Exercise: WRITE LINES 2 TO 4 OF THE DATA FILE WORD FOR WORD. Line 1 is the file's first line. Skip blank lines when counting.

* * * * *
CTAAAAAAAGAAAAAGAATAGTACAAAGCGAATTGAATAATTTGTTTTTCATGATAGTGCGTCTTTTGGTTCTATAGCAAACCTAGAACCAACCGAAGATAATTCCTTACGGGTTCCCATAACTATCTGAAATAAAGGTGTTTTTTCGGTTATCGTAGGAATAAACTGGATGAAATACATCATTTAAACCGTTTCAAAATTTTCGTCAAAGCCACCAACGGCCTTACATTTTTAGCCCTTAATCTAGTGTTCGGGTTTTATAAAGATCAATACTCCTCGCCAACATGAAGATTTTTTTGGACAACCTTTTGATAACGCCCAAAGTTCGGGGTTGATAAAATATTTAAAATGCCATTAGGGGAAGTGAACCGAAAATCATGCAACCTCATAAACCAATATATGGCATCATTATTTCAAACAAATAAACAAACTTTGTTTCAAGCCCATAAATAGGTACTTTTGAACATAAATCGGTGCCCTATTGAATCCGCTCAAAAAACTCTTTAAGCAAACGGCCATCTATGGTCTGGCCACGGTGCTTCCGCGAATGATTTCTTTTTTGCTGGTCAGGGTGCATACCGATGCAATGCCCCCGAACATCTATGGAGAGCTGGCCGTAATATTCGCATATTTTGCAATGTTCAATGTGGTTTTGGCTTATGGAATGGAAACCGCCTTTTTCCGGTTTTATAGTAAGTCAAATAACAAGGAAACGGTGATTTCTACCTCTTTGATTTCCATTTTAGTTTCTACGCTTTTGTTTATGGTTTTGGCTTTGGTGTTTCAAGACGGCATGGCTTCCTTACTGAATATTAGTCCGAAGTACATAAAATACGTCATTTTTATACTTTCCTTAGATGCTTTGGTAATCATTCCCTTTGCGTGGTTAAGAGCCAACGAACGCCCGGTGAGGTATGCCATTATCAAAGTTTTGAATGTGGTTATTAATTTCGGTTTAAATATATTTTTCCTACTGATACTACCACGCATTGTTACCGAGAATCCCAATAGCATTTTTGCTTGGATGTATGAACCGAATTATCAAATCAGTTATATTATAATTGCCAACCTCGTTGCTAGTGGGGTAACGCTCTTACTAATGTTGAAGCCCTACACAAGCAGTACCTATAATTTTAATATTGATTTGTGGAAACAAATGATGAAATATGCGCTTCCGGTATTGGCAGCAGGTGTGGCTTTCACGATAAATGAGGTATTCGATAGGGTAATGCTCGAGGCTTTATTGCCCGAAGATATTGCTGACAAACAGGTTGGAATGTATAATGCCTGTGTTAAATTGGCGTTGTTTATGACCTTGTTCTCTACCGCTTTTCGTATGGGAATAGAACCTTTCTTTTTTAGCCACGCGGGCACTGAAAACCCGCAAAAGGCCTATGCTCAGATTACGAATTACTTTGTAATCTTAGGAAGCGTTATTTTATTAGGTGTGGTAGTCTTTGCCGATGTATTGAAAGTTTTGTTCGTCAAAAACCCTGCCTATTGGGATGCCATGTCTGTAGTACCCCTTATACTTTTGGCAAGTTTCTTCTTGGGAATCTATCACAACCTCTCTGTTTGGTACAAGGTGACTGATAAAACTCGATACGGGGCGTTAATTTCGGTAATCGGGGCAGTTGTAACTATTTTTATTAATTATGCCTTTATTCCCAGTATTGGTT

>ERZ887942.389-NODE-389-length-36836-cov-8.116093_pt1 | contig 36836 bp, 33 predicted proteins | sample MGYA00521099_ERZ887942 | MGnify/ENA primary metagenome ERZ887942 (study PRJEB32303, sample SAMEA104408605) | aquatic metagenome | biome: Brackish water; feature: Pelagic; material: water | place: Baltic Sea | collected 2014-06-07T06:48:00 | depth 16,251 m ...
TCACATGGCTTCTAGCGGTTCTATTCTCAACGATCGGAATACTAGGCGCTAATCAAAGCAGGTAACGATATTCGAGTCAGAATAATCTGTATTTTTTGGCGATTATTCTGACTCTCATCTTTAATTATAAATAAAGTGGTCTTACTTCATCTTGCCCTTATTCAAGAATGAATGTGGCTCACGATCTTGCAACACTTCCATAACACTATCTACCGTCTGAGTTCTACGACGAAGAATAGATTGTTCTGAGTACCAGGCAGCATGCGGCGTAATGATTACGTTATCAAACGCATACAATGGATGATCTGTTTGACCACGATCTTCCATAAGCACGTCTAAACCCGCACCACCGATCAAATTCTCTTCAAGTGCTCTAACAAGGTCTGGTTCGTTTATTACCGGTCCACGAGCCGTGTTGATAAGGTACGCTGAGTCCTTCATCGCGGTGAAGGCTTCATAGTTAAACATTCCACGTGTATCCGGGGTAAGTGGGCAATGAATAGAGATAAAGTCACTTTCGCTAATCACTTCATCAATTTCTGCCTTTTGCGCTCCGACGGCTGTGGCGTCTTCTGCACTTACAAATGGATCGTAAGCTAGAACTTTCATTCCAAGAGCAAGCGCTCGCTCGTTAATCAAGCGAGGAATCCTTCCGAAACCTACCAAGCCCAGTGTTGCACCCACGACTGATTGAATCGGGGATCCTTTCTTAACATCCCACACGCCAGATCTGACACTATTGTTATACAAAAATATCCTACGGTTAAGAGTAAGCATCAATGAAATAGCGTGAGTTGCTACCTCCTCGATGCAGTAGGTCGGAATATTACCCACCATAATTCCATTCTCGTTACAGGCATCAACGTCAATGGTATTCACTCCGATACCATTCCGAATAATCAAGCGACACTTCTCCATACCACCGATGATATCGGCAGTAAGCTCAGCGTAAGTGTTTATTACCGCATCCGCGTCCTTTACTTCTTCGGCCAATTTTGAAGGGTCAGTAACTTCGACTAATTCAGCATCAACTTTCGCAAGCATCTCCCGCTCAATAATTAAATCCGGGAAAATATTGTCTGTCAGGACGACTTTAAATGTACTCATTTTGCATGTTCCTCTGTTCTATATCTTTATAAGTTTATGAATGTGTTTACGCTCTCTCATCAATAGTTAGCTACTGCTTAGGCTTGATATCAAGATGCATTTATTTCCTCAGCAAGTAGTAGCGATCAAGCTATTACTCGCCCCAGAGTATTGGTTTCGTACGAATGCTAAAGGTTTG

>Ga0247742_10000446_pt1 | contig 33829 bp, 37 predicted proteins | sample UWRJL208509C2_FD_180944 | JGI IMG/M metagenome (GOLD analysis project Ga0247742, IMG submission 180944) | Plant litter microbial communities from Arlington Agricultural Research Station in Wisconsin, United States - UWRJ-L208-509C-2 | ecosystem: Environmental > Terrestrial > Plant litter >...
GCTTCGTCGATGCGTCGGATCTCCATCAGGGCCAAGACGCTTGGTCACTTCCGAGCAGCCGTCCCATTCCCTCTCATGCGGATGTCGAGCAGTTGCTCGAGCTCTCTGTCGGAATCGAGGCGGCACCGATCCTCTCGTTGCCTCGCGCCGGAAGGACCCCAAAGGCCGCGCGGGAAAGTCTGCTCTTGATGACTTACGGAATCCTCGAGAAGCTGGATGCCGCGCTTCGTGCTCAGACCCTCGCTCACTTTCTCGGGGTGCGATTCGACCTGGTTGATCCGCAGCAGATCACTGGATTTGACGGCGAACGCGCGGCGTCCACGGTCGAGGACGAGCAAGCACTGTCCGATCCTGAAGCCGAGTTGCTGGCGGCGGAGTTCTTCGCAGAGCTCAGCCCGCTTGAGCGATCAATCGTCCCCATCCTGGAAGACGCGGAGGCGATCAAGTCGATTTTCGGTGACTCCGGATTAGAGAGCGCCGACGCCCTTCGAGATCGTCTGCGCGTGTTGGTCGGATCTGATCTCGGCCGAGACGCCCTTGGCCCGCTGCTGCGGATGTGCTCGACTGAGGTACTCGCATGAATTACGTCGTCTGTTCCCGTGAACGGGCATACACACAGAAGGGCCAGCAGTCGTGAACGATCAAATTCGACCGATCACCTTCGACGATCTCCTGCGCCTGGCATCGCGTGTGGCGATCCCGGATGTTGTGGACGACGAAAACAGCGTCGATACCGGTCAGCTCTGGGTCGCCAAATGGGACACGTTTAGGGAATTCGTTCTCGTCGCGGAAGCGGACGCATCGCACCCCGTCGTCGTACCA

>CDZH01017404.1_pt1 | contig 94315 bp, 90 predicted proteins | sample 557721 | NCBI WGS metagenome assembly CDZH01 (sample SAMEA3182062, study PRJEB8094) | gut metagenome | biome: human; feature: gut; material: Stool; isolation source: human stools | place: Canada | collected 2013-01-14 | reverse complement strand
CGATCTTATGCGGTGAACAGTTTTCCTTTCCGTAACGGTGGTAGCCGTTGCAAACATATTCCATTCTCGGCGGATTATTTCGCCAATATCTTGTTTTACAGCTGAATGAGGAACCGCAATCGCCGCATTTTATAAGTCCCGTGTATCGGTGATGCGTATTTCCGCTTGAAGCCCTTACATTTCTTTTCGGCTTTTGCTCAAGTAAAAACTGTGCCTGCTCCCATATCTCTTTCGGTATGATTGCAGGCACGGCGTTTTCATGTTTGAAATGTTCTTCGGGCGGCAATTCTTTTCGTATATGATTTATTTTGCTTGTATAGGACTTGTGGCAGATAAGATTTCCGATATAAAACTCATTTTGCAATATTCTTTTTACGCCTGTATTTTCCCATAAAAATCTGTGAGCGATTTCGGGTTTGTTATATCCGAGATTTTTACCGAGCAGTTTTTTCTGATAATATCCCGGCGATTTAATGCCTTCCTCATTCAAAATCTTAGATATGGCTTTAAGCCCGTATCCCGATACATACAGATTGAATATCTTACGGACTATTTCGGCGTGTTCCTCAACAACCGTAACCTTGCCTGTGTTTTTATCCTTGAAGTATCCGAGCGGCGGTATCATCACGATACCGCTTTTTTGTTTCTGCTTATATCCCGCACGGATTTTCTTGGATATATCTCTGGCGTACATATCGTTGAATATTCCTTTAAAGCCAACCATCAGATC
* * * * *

>ERZ887942.389-NODE-389-length-36836-cov-8.116093_pt1 | contig 36836 bp, 33 predicted proteins | sample MGYA00521099_ERZ887942 | MGnify/ENA primary metagenome ERZ887942 (study PRJEB32303, sample SAMEA104408605) | aquatic metagenome | biome: Brackish water; feature: Pelagic; material: water | place: Baltic Sea | collected 2014-06-07T06:48:00 | depth 16,251 m ...
TCACATGGCTTCTAGCGGTTCTATTCTCAACGATCGGAATACTAGGCGCTAATCAAAGCAGGTAACGATATTCGAGTCAGAATAATCTGTATTTTTTGGCGATTATTCTGACTCTCATCTTTAATTATAAATAAAGTGGTCTTACTTCATCTTGCCCTTATTCAAGAATGAATGTGGCTCACGATCTTGCAACACTTCCATAACACTATCTACCGTCTGAGTTCTACGACGAAGAATAGATTGTTCTGAGTACCAGGCAGCATGCGGCGTAATGATTACGTTATCAAACGCATACAATGGATGATCTGTTTGACCACGATCTTCCATAAGCACGTCTAAACCCGCACCACCGATCAAATTCTCTTCAAGTGCTCTAACAAGGTCTGGTTCGTTTATTACCGGTCCACGAGCCGTGTTGATAAGGTACGCTGAGTCCTTCATCGCGGTGAAGGCTTCATAGTTAAACATTCCACGTGTATCCGGGGTAAGTGGGCAATGAATAGAGATAAAGTCACTTTCGCTAATCACTTCATCAATTTCTGCCTTTTGCGCTCCGACGGCTGTGGCGTCTTCTGCACTTACAAATGGATCGTAAGCTAGAACTTTCATTCCAAGAGCAAGCGCTCGCTCGTTAATCAAGCGAGGAATCCTTCCGAAACCTACCAAGCCCAGTGTTGCACCCACGACTGATTGAATCGGGGATCCTTTCTTAACATCCCACACGCCAGATCTGACACTATTGTTATACAAAAATATCCTACGGTTAAGAGTAAGCATCAATGAAATAGCGTGAGTTGCTACCTCCTCGATGCAGTAGGTCGGAATATTACCCACCATAATTCCATTCTCGTTACAGGCATCAACGTCAATGGTATTCACTCCGATACCATTCCGAATAATCAAGCGACACTTCTCCATACCACCGATGATATCGGCAGTAAGCTCAGCGTAAGTGTTTATTACCGCATCCGCGTCCTTTACTTCTTCGGCCAATTTTGAAGGGTCAGTAACTTCGACTAATTCAGCATCAACTTTCGCAAGCATCTCCCGCTCAATAATTAAATCCGGGAAAATATTGTCTGTCAGGACGACTTTAAATGTACTCATTTTGCATGTTCCTCTGTTCTATATCTTTATAAGTTTATGAATGTGTTTACGCTCTCTCATCAATAGTTAGCTACTGCTTAGGCTTGATATCAAGATGCATTTATTTCCTCAGCAAGTAGTAGCGATCAAGCTATTACTCGCCCCAGAGTATTGGTTTCGTACGAATGCTAAAGGTTTG

>Ga0247742_10000446_pt1 | contig 33829 bp, 37 predicted proteins | sample UWRJL208509C2_FD_180944 | JGI IMG/M metagenome (GOLD analysis project Ga0247742, IMG submission 180944) | Plant litter microbial communities from Arlington Agricultural Research Station in Wisconsin, United States - UWRJ-L208-509C-2 | ecosystem: Environmental > Terrestrial > Plant litter >...